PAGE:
Putting ‘intense’ in intensive dancing


Nastazia Moshirfatemi, cub writer

Two students at the highschool, freshmen Cecilia Perlstein and junior Sadie Abergel, both go through emotional dilemmas, while at dance, that result in them becoming stronger because of it.

Perlstein started dancing at the age of 10 when she joined a training program. She immediately was intrigued and began taking professional classes for ballet.

“I love the way I can express myself and don’t have to think about anything else,” Perlstein said.

Perlstein’s dance schedule takes up an average of 20 hours per week. While most would be overwhelmed by this, she doesn’t seem to mind.

“I feel like it’s part of my life, not something extra to do, it’s more of a routine,” Perlstein said. “If I didn’t do dance then I’d be really bored all the time.”

Members of the Arabesque Ballet Studio, run by dance instructor Olga Tozyiakova, were under pressure as the April 13 dance competition finals in New York came closer.

“The competition that our studio was just in was a really big competition and it can be really stressful, especially with Miss Olga pushing us harder than [normal],” Perlstein said.

Although, the studio did not place at finals, and Perlstein’s class continues to be mentally and physically demanding, Perlstein maintains a positive attitude.

“[The program] requires a lot of hours and a lot of energy. It’s really hard on the body to be doing so many hours of dance,” Perlstein said. “I think that, mentally for me, it’s not as stressful as for some other people.”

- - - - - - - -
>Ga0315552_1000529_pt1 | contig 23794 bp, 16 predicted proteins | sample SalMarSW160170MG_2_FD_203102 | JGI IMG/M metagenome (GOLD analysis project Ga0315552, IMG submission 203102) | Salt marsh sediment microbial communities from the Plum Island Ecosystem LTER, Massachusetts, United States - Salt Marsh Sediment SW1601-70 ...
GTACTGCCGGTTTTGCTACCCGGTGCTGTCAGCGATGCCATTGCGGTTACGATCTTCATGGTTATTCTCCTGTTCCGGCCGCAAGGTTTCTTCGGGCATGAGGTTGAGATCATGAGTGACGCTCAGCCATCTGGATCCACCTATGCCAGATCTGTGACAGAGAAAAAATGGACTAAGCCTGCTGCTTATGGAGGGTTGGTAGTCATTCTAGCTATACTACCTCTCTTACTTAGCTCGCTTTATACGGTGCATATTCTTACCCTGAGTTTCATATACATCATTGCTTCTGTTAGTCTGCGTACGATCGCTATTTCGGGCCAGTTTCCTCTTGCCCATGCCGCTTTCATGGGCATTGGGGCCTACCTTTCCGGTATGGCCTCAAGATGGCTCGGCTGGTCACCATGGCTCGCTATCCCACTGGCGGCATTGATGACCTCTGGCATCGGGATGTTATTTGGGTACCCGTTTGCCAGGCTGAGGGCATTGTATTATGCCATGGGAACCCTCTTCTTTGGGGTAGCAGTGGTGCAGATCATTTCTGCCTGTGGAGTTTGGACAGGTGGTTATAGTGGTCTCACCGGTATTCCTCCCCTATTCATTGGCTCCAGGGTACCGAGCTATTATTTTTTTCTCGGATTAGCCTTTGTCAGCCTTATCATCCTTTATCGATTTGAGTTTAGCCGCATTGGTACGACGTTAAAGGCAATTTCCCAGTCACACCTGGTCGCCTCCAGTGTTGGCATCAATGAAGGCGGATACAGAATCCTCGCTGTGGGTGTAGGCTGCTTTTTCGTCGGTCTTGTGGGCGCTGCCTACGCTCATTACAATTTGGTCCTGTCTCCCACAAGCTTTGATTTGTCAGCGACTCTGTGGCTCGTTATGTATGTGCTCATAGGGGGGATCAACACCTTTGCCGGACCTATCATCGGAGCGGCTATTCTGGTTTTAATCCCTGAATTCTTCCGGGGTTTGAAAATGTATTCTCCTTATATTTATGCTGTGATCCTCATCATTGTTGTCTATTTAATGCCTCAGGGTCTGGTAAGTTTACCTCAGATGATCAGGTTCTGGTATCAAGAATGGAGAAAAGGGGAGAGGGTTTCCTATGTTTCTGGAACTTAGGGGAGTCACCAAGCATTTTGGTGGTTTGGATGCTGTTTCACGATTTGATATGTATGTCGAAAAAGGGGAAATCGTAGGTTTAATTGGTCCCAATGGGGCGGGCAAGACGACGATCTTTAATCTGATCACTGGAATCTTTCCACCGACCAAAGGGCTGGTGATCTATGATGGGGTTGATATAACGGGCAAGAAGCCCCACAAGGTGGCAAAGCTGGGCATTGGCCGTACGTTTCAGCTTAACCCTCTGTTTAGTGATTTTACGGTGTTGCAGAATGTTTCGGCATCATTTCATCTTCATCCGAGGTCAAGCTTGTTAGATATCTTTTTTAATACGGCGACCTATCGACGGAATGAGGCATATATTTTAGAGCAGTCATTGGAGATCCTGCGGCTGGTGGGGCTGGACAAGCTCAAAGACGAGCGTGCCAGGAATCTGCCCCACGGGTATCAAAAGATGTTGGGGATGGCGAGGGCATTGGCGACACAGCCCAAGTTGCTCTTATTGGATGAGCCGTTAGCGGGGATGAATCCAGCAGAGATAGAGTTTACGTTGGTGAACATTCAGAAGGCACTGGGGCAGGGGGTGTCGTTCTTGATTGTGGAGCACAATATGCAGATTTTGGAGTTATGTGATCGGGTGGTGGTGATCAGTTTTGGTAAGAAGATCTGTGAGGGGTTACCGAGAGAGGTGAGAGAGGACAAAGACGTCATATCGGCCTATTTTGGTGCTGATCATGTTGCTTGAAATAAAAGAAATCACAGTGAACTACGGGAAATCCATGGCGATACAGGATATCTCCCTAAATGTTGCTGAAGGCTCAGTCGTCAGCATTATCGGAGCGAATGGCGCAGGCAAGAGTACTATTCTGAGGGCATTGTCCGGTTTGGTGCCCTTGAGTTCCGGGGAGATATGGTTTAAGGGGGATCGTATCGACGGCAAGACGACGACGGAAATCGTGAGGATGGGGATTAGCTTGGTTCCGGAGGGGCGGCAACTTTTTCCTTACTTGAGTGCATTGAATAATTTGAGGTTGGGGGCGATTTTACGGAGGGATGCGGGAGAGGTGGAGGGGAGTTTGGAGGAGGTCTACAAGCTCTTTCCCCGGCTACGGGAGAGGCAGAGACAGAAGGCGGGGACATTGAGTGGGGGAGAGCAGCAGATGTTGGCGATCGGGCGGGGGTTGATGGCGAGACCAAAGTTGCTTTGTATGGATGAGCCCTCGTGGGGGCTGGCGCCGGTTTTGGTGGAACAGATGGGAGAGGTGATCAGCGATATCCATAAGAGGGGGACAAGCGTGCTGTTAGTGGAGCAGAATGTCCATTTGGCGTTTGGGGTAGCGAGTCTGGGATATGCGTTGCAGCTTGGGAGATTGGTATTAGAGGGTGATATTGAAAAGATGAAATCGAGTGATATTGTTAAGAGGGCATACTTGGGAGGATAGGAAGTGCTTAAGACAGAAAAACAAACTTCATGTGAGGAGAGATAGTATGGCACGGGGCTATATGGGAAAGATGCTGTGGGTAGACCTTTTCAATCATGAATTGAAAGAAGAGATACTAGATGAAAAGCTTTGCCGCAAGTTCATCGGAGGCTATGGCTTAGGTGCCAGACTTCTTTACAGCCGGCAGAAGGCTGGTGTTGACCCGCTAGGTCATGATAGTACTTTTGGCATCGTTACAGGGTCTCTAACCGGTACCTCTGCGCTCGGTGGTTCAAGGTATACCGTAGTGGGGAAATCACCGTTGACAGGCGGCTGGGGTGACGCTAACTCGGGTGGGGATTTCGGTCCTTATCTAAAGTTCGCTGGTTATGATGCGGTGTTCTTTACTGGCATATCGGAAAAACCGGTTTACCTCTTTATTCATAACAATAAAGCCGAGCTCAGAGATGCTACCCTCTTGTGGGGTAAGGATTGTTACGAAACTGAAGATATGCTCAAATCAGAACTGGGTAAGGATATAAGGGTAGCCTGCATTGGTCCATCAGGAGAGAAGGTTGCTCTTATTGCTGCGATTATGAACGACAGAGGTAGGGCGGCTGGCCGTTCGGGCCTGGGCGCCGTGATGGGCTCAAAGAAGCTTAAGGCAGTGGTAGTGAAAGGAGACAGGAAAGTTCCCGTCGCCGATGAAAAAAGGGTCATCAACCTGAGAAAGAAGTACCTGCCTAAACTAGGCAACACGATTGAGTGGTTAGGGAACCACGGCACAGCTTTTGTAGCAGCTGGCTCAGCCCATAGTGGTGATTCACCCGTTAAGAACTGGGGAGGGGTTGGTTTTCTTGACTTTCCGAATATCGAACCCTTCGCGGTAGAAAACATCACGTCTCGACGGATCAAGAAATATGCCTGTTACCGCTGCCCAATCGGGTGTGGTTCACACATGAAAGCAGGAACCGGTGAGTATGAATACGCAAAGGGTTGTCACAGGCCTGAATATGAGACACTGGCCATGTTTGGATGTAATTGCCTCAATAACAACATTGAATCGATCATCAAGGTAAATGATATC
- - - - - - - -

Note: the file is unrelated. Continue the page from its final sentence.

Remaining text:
Not only is her studio physically demanding, but most dancers go through emotional phases, especially during competitions.

“[During the competition] we saw girls that, after they performed, would just sit down and cry,” Perlstein said.

Abergel went through an emotional phase, at the very beginning, when she first joined the dance program.

“At first it was really intense for me and I wasn’t used to not being able to hang out with my friends. It’s a lot of dancing, a lot of work, and commitment,” Abergel said. “It’s really rough but at the end of the day, it’s worth it.”

The girls and boys at Arabesque Ballet Studio continue to train and prepare themselves, both physically and mentally, for  upcoming events and challenges they will face.